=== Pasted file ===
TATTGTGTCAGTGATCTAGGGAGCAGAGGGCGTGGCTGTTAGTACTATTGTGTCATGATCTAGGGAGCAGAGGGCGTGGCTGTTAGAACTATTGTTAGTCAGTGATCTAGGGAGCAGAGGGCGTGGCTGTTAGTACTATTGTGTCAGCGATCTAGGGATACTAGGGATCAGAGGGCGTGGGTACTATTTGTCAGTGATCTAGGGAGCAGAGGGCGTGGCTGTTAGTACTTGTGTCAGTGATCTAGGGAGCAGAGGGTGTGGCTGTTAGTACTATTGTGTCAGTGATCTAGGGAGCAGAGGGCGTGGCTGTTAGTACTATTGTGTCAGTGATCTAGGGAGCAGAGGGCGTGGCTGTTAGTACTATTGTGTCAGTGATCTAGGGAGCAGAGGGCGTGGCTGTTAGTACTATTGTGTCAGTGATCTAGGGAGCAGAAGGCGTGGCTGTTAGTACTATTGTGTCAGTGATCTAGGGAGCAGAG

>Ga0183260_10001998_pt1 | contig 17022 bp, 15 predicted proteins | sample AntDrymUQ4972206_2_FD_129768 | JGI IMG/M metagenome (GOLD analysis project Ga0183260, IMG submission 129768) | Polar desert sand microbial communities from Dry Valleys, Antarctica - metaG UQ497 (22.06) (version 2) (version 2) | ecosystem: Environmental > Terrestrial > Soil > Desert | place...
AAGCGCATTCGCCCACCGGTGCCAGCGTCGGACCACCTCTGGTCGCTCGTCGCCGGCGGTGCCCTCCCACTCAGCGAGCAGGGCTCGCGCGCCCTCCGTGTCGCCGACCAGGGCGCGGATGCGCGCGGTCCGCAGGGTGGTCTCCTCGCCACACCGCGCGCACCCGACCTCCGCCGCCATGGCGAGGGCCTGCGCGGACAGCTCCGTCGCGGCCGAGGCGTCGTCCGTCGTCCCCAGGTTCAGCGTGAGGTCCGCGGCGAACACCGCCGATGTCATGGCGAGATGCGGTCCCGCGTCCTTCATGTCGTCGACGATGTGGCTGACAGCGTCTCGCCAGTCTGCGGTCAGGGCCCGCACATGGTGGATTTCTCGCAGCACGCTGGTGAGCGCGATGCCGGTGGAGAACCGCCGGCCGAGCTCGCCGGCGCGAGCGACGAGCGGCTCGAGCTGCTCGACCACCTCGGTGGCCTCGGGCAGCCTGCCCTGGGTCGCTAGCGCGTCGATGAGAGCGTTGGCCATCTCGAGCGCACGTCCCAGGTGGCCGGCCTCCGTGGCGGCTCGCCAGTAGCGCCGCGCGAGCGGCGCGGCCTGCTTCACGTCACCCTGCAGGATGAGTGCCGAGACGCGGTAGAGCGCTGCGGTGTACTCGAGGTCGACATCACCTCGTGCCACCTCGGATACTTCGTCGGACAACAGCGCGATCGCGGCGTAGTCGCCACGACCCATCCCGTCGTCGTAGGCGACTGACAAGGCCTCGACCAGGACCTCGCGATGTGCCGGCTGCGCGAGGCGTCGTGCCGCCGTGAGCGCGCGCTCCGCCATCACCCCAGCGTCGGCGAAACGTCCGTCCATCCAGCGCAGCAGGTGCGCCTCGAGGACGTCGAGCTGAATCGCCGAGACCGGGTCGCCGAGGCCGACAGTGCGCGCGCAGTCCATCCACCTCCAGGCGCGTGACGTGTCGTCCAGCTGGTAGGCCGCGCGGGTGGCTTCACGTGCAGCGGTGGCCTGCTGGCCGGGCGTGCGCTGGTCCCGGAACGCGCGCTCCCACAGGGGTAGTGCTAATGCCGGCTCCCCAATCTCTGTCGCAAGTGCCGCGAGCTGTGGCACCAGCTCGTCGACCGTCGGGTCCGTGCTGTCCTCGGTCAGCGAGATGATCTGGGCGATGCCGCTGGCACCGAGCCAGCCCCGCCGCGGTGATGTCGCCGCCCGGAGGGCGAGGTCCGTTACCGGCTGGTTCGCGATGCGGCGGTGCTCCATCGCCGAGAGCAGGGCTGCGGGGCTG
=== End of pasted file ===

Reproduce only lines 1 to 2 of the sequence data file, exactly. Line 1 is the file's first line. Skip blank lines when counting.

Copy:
TATTGTGTCAGTGATCTAGGGAGCAGAGGGCGTGGCTGTTAGTACTATTGTGTCATGATCTAGGGAGCAGAGGGCGTGGCTGTTAGAACTATTGTTAGTCAGTGATCTAGGGAGCAGAGGGCGTGGCTGTTAGTACTATTGTGTCAGCGATCTAGGGATACTAGGGATCAGAGGGCGTGGGTACTATTTGTCAGTGATCTAGGGAGCAGAGGGCGTGGCTGTTAGTACTTGTGTCAGTGATCTAGGGAGCAGAGGGTGTGGCTGTTAGTACTATTGTGTCAGTGATCTAGGGAGCAGAGGGCGTGGCTGTTAGTACTATTGTGTCAGTGATCTAGGGAGCAGAGGGCGTGGCTGTTAGTACTATTGTGTCAGTGATCTAGGGAGCAGAGGGCGTGGCTGTTAGTACTATTGTGTCAGTGATCTAGGGAGCAGAAGGCGTGGCTGTTAGTACTATTGTGTCAGTGATCTAGGGAGCAGAG

>Ga0183260_10001998_pt1 | contig 17022 bp, 15 predicted proteins | sample AntDrymUQ4972206_2_FD_129768 | JGI IMG/M metagenome (GOLD analysis project Ga0183260, IMG submission 129768) | Polar desert sand microbial communities from Dry Valleys, Antarctica - metaG UQ497 (22.06) (version 2) (version 2) | ecosystem: Environmental > Terrestrial > Soil > Desert | place...